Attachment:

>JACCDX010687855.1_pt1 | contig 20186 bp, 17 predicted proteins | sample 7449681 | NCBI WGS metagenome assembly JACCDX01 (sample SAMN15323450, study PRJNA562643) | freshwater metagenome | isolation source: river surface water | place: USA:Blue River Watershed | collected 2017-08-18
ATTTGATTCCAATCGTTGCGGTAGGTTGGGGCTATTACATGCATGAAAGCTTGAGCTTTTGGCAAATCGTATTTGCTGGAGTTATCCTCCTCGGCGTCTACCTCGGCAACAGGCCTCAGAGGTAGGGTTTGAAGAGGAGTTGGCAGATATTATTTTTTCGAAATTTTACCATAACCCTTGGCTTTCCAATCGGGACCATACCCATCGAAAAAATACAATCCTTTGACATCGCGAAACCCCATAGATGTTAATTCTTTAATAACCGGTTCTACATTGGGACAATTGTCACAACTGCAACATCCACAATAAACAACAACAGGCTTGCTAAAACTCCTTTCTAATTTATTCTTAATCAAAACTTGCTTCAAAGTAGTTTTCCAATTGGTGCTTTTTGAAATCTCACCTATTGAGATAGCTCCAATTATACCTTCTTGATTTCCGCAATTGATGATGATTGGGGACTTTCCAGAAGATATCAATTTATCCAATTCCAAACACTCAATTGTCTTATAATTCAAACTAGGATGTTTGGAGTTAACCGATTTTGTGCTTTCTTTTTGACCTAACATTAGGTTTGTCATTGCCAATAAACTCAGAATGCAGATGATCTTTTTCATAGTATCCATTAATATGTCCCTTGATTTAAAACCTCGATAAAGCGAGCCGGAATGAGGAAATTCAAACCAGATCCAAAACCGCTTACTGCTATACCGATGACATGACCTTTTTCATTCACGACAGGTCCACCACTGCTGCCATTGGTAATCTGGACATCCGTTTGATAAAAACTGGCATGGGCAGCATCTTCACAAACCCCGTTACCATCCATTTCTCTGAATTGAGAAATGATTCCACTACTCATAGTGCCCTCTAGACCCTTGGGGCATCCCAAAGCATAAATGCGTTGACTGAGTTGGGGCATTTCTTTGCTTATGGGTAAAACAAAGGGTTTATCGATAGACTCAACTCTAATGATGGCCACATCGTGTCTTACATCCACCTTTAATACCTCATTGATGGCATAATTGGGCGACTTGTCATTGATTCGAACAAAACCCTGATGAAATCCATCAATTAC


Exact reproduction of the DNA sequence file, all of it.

>JACCDX010687855.1_pt1 | contig 20186 bp, 17 predicted proteins | sample 7449681 | NCBI WGS metagenome assembly JACCDX01 (sample SAMN15323450, study PRJNA562643) | freshwater metagenome | isolation source: river surface water | place: USA:Blue River Watershed | collected 2017-08-18
ATTTGATTCCAATCGTTGCGGTAGGTTGGGGCTATTACATGCATGAAAGCTTGAGCTTTTGGCAAATCGTATTTGCTGGAGTTATCCTCCTCGGCGTCTACCTCGGCAACAGGCCTCAGAGGTAGGGTTTGAAGAGGAGTTGGCAGATATTATTTTTTCGAAATTTTACCATAACCCTTGGCTTTCCAATCGGGACCATACCCATCGAAAAAATACAATCCTTTGACATCGCGAAACCCCATAGATGTTAATTCTTTAATAACCGGTTCTACATTGGGACAATTGTCACAACTGCAACATCCACAATAAACAACAACAGGCTTGCTAAAACTCCTTTCTAATTTATTCTTAATCAAAACTTGCTTCAAAGTAGTTTTCCAATTGGTGCTTTTTGAAATCTCACCTATTGAGATAGCTCCAATTATACCTTCTTGATTTCCGCAATTGATGATGATTGGGGACTTTCCAGAAGATATCAATTTATCCAATTCCAAACACTCAATTGTCTTATAATTCAAACTAGGATGTTTGGAGTTAACCGATTTTGTGCTTTCTTTTTGACCTAACATTAGGTTTGTCATTGCCAATAAACTCAGAATGCAGATGATCTTTTTCATAGTATCCATTAATATGTCCCTTGATTTAAAACCTCGATAAAGCGAGCCGGAATGAGGAAATTCAAACCAGATCCAAAACCGCTTACTGCTATACCGATGACATGACCTTTTTCATTCACGACAGGTCCACCACTGCTGCCATTGGTAATCTGGACATCCGTTTGATAAAAACTGGCATGGGCAGCATCTTCACAAACCCCGTTACCATCCATTTCTCTGAATTGAGAAATGATTCCACTACTCATAGTGCCCTCTAGACCCTTGGGGCATCCCAAAGCATAAATGCGTTGACTGAGTTGGGGCATTTCTTTGCTTATGGGTAAAACAAAGGGTTTATCGATAGACTCAACTCTAATGATGGCCACATCGTGTCTTACATCCACCTTTAATACCTCATTGATGGCATAATTGGGCGACTTGTCATTGATTCGAACAAAACCCTGATGAAATCCATCAATTAC